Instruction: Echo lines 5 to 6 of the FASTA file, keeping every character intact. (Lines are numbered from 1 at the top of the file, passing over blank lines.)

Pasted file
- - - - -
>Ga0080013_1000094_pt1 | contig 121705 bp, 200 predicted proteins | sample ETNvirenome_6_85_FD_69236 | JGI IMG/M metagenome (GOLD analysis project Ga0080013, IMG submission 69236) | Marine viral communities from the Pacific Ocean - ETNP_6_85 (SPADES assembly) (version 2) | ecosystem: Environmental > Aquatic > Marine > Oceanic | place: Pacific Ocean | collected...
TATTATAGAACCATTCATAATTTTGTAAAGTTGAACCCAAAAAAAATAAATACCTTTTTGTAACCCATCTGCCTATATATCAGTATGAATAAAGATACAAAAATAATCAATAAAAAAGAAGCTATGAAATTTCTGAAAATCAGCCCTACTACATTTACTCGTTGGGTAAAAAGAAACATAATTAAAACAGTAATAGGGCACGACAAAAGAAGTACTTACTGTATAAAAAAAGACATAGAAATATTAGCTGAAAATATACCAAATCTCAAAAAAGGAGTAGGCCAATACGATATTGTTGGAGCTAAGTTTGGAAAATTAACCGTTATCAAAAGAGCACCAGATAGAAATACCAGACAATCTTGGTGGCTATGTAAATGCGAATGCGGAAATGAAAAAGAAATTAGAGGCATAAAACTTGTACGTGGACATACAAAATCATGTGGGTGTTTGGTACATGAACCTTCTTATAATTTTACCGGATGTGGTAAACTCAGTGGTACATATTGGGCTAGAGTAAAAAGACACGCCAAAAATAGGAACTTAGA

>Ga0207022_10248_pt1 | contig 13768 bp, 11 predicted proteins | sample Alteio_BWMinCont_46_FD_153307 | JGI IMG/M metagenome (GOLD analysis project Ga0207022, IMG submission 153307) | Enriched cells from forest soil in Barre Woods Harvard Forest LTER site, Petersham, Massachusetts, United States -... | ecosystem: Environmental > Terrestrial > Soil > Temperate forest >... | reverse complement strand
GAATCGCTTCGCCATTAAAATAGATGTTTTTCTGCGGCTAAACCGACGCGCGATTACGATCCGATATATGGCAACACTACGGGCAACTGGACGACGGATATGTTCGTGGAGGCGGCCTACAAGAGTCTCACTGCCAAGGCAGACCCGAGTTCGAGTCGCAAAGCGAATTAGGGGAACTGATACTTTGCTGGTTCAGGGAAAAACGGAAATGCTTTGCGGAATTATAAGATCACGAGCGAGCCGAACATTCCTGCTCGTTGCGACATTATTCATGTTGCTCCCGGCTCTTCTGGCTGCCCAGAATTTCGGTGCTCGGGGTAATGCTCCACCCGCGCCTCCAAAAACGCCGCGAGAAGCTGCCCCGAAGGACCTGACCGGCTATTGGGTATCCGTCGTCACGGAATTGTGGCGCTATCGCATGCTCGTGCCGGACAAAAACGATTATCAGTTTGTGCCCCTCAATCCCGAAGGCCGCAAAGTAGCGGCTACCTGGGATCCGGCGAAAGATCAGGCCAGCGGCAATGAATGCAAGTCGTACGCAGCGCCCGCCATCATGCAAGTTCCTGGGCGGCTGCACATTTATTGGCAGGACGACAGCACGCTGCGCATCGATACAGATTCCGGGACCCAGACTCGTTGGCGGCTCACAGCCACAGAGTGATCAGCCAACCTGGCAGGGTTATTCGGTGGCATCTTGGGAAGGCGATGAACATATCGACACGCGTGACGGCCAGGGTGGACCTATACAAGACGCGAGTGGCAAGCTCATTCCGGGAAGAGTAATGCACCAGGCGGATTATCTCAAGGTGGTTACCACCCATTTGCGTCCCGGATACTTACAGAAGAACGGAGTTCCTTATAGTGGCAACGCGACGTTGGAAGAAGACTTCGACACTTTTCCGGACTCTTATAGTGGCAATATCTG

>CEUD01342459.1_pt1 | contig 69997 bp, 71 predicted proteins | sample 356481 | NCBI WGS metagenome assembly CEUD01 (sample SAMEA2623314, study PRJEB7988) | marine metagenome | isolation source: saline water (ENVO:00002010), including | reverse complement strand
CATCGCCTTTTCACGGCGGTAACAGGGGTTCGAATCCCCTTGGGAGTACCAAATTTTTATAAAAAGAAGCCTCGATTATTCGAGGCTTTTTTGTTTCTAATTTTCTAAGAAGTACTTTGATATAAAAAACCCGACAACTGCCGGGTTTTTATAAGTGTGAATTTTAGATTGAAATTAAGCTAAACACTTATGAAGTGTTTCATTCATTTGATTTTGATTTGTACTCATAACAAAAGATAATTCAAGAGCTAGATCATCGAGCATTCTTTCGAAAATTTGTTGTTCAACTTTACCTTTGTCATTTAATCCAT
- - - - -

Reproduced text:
>CEUD01342459.1_pt1 | contig 69997 bp, 71 predicted proteins | sample 356481 | NCBI WGS metagenome assembly CEUD01 (sample SAMEA2623314, study PRJEB7988) | marine metagenome | isolation source: saline water (ENVO:00002010), including | reverse complement strand
CATCGCCTTTTCACGGCGGTAACAGGGGTTCGAATCCCCTTGGGAGTACCAAATTTTTATAAAAAGAAGCCTCGATTATTCGAGGCTTTTTTGTTTCTAATTTTCTAAGAAGTACTTTGATATAAAAAACCCGACAACTGCCGGGTTTTTATAAGTGTGAATTTTAGATTGAAATTAAGCTAAACACTTATGAAGTGTTTCATTCATTTGATTTTGATTTGTACTCATAACAAAAGATAATTCAAGAGCTAGATCATCGAGCATTCTTTCGAAAATTTGTTGTTCAACTTTACCTTTGTCATTTAATCCAT